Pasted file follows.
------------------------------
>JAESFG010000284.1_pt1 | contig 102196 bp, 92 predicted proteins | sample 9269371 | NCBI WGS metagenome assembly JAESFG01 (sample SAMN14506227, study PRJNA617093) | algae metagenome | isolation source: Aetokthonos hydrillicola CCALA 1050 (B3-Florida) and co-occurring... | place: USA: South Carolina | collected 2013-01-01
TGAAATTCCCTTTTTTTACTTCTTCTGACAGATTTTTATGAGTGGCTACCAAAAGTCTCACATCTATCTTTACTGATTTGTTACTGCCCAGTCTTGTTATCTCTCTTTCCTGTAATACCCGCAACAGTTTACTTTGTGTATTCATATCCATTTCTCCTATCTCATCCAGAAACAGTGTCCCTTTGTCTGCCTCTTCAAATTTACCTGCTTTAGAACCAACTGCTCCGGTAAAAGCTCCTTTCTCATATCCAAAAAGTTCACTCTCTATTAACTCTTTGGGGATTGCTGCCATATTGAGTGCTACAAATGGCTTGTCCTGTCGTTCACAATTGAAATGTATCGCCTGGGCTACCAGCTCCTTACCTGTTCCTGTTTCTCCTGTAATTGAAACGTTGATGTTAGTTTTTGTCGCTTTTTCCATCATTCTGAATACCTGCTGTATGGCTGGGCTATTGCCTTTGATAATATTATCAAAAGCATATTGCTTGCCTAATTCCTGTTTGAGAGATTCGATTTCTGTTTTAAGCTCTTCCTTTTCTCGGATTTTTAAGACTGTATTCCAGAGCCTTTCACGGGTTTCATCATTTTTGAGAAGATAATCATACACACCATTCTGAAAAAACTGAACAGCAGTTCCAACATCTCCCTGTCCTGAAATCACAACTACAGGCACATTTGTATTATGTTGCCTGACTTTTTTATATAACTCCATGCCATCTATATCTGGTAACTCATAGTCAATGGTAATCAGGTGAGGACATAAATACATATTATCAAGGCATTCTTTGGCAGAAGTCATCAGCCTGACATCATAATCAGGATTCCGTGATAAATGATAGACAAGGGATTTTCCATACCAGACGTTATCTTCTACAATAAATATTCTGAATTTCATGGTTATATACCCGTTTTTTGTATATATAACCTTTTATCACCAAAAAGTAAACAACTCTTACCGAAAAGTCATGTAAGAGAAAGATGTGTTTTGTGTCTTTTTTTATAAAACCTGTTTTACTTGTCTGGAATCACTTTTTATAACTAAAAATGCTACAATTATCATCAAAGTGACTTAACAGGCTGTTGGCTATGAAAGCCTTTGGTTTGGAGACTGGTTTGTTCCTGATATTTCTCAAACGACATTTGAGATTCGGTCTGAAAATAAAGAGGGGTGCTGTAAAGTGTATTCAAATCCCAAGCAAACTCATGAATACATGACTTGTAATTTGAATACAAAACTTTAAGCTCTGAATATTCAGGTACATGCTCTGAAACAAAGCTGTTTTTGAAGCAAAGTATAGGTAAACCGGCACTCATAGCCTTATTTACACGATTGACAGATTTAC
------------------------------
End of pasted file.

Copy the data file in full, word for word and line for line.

>JAESFG010000284.1_pt1 | contig 102196 bp, 92 predicted proteins | sample 9269371 | NCBI WGS metagenome assembly JAESFG01 (sample SAMN14506227, study PRJNA617093) | algae metagenome | isolation source: Aetokthonos hydrillicola CCALA 1050 (B3-Florida) and co-occurring... | place: USA: South Carolina | collected 2013-01-01
TGAAATTCCCTTTTTTTACTTCTTCTGACAGATTTTTATGAGTGGCTACCAAAAGTCTCACATCTATCTTTACTGATTTGTTACTGCCCAGTCTTGTTATCTCTCTTTCCTGTAATACCCGCAACAGTTTACTTTGTGTATTCATATCCATTTCTCCTATCTCATCCAGAAACAGTGTCCCTTTGTCTGCCTCTTCAAATTTACCTGCTTTAGAACCAACTGCTCCGGTAAAAGCTCCTTTCTCATATCCAAAAAGTTCACTCTCTATTAACTCTTTGGGGATTGCTGCCATATTGAGTGCTACAAATGGCTTGTCCTGTCGTTCACAATTGAAATGTATCGCCTGGGCTACCAGCTCCTTACCTGTTCCTGTTTCTCCTGTAATTGAAACGTTGATGTTAGTTTTTGTCGCTTTTTCCATCATTCTGAATACCTGCTGTATGGCTGGGCTATTGCCTTTGATAATATTATCAAAAGCATATTGCTTGCCTAATTCCTGTTTGAGAGATTCGATTTCTGTTTTAAGCTCTTCCTTTTCTCGGATTTTTAAGACTGTATTCCAGAGCCTTTCACGGGTTTCATCATTTTTGAGAAGATAATCATACACACCATTCTGAAAAAACTGAACAGCAGTTCCAACATCTCCCTGTCCTGAAATCACAACTACAGGCACATTTGTATTATGTTGCCTGACTTTTTTATATAACTCCATGCCATCTATATCTGGTAACTCATAGTCAATGGTAATCAGGTGAGGACATAAATACATATTATCAAGGCATTCTTTGGCAGAAGTCATCAGCCTGACATCATAATCAGGATTCCGTGATAAATGATAGACAAGGGATTTTCCATACCAGACGTTATCTTCTACAATAAATATTCTGAATTTCATGGTTATATACCCGTTTTTTGTATATATAACCTTTTATCACCAAAAAGTAAACAACTCTTACCGAAAAGTCATGTAAGAGAAAGATGTGTTTTGTGTCTTTTTTTATAAAACCTGTTTTACTTGTCTGGAATCACTTTTTATAACTAAAAATGCTACAATTATCATCAAAGTGACTTAACAGGCTGTTGGCTATGAAAGCCTTTGGTTTGGAGACTGGTTTGTTCCTGATATTTCTCAAACGACATTTGAGATTCGGTCTGAAAATAAAGAGGGGTGCTGTAAAGTGTATTCAAATCCCAAGCAAACTCATGAATACATGACTTGTAATTTGAATACAAAACTTTAAGCTCTGAATATTCAGGTACATGCTCTGAAACAAAGCTGTTTTTGAAGCAAAGTATAGGTAAACCGGCACTCATAGCCTTATTTACACGATTGACAGATTTAC